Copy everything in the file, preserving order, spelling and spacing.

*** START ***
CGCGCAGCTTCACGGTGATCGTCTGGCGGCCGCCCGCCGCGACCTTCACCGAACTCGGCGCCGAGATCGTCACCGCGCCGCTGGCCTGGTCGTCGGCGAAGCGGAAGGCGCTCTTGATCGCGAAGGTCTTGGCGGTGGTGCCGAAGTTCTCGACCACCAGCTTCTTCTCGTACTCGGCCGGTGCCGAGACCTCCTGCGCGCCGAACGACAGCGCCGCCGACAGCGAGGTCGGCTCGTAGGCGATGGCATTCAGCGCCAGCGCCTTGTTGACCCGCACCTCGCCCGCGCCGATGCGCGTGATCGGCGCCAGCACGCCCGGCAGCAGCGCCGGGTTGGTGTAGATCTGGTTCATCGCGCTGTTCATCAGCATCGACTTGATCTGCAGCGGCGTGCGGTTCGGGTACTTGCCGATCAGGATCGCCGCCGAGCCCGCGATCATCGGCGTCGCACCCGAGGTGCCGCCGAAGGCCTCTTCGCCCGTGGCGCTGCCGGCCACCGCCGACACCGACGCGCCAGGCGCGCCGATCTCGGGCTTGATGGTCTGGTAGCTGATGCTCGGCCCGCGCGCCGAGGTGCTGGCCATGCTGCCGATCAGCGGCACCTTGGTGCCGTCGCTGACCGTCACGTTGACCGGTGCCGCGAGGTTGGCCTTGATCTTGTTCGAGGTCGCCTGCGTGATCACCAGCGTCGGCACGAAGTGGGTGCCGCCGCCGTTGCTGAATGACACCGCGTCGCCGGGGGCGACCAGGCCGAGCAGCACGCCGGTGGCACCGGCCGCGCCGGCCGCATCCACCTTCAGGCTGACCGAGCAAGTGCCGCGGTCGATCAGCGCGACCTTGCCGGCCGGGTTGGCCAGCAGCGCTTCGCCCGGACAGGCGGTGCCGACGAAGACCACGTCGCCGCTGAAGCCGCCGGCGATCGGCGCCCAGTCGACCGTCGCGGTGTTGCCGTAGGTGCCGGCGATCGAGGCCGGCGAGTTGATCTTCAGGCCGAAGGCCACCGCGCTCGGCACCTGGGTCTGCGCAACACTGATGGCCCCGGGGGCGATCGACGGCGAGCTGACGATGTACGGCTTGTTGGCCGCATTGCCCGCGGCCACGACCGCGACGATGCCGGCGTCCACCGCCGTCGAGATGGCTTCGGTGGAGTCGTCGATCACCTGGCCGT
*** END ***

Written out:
CGCGCAGCTTCACGGTGATCGTCTGGCGGCCGCCCGCCGCGACCTTCACCGAACTCGGCGCCGAGATCGTCACCGCGCCGCTGGCCTGGTCGTCGGCGAAGCGGAAGGCGCTCTTGATCGCGAAGGTCTTGGCGGTGGTGCCGAAGTTCTCGACCACCAGCTTCTTCTCGTACTCGGCCGGTGCCGAGACCTCCTGCGCGCCGAACGACAGCGCCGCCGACAGCGAGGTCGGCTCGTAGGCGATGGCATTCAGCGCCAGCGCCTTGTTGACCCGCACCTCGCCCGCGCCGATGCGCGTGATCGGCGCCAGCACGCCCGGCAGCAGCGCCGGGTTGGTGTAGATCTGGTTCATCGCGCTGTTCATCAGCATCGACTTGATCTGCAGCGGCGTGCGGTTCGGGTACTTGCCGATCAGGATCGCCGCCGAGCCCGCGATCATCGGCGTCGCACCCGAGGTGCCGCCGAAGGCCTCTTCGCCCGTGGCGCTGCCGGCCACCGCCGACACCGACGCGCCAGGCGCGCCGATCTCGGGCTTGATGGTCTGGTAGCTGATGCTCGGCCCGCGCGCCGAGGTGCTGGCCATGCTGCCGATCAGCGGCACCTTGGTGCCGTCGCTGACCGTCACGTTGACCGGTGCCGCGAGGTTGGCCTTGATCTTGTTCGAGGTCGCCTGCGTGATCACCAGCGTCGGCACGAAGTGGGTGCCGCCGCCGTTGCTGAATGACACCGCGTCGCCGGGGGCGACCAGGCCGAGCAGCACGCCGGTGGCACCGGCCGCGCCGGCCGCATCCACCTTCAGGCTGACCGAGCAAGTGCCGCGGTCGATCAGCGCGACCTTGCCGGCCGGGTTGGCCAGCAGCGCTTCGCCCGGACAGGCGGTGCCGACGAAGACCACGTCGCCGCTGAAGCCGCCGGCGATCGGCGCCCAGTCGACCGTCGCGGTGTTGCCGTAGGTGCCGGCGATCGAGGCCGGCGAGTTGATCTTCAGGCCGAAGGCCACCGCGCTCGGCACCTGGGTCTGCGCAACACTGATGGCCCCGGGGGCGATCGACGGCGAGCTGACGATGTACGGCTTGTTGGCCGCATTGCCCGCGGCCACGACCGCGACGATGCCGGCGTCCACCGCCGTCGAGATGGCTTCGGTGGAGTCGTCGATCACCTGGCCGT